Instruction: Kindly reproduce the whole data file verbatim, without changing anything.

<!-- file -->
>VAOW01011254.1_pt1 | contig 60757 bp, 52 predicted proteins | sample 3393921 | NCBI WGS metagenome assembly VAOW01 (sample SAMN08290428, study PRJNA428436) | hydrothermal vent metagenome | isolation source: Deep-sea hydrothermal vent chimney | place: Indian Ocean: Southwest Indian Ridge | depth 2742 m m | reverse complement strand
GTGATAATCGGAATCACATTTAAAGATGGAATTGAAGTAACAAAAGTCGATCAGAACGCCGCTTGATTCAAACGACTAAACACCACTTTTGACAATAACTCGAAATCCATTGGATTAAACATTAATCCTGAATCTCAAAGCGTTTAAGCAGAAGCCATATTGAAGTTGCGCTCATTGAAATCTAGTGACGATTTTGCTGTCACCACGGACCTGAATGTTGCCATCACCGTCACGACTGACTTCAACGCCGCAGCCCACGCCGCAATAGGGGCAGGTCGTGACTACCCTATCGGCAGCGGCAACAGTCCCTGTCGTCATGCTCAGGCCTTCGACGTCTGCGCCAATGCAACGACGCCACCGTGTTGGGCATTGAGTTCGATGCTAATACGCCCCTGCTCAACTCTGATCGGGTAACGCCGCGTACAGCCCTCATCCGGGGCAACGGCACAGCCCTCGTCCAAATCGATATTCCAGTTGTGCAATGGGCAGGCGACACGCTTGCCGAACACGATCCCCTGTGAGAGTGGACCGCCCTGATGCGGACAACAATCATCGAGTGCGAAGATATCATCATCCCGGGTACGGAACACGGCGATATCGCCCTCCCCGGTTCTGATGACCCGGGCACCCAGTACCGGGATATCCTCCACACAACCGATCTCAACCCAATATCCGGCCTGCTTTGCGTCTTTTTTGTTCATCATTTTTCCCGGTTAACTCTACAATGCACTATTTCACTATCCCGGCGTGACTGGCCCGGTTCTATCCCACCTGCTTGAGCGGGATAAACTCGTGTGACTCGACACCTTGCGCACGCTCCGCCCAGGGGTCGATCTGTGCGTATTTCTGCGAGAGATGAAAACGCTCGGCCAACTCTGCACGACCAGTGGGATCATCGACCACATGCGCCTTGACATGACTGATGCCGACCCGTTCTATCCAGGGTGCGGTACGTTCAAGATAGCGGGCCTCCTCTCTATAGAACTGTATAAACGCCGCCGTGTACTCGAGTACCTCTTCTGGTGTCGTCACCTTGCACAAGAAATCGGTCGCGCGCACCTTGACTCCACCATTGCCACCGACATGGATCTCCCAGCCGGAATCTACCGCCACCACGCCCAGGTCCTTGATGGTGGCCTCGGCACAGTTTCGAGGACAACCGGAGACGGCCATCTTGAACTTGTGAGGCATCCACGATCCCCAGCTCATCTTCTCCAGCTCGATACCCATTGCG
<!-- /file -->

>VAOW01011254.1_pt1 | contig 60757 bp, 52 predicted proteins | sample 3393921 | NCBI WGS metagenome assembly VAOW01 (sample SAMN08290428, study PRJNA428436) | hydrothermal vent metagenome | isolation source: Deep-sea hydrothermal vent chimney | place: Indian Ocean: Southwest Indian Ridge | depth 2742 m m | reverse complement strand
GTGATAATCGGAATCACATTTAAAGATGGAATTGAAGTAACAAAAGTCGATCAGAACGCCGCTTGATTCAAACGACTAAACACCACTTTTGACAATAACTCGAAATCCATTGGATTAAACATTAATCCTGAATCTCAAAGCGTTTAAGCAGAAGCCATATTGAAGTTGCGCTCATTGAAATCTAGTGACGATTTTGCTGTCACCACGGACCTGAATGTTGCCATCACCGTCACGACTGACTTCAACGCCGCAGCCCACGCCGCAATAGGGGCAGGTCGTGACTACCCTATCGGCAGCGGCAACAGTCCCTGTCGTCATGCTCAGGCCTTCGACGTCTGCGCCAATGCAACGACGCCACCGTGTTGGGCATTGAGTTCGATGCTAATACGCCCCTGCTCAACTCTGATCGGGTAACGCCGCGTACAGCCCTCATCCGGGGCAACGGCACAGCCCTCGTCCAAATCGATATTCCAGTTGTGCAATGGGCAGGCGACACGCTTGCCGAACACGATCCCCTGTGAGAGTGGACCGCCCTGATGCGGACAACAATCATCGAGTGCGAAGATATCATCATCCCGGGTACGGAACACGGCGATATCGCCCTCCCCGGTTCTGATGACCCGGGCACCCAGTACCGGGATATCCTCCACACAACCGATCTCAACCCAATATCCGGCCTGCTTTGCGTCTTTTTTGTTCATCATTTTTCCCGGTTAACTCTACAATGCACTATTTCACTATCCCGGCGTGACTGGCCCGGTTCTATCCCACCTGCTTGAGCGGGATAAACTCGTGTGACTCGACACCTTGCGCACGCTCCGCCCAGGGGTCGATCTGTGCGTATTTCTGCGAGAGATGAAAACGCTCGGCCAACTCTGCACGACCAGTGGGATCATCGACCACATGCGCCTTGACATGACTGATGCCGACCCGTTCTATCCAGGGTGCGGTACGTTCAAGATAGCGGGCCTCCTCTCTATAGAACTGTATAAACGCCGCCGTGTACTCGAGTACCTCTTCTGGTGTCGTCACCTTGCACAAGAAATCGGTCGCGCGCACCTTGACTCCACCATTGCCACCGACATGGATCTCCCAGCCGGAATCTACCGCCACCACGCCCAGGTCCTTGATGGTGGCCTCGGCACAGTTTCGAGGACAACCGGAGACGGCCATCTTGAACTTGTGAGGCATCCACGATCCCCAGCTCATCTTCTCCAGCTCGATACCCATTGCG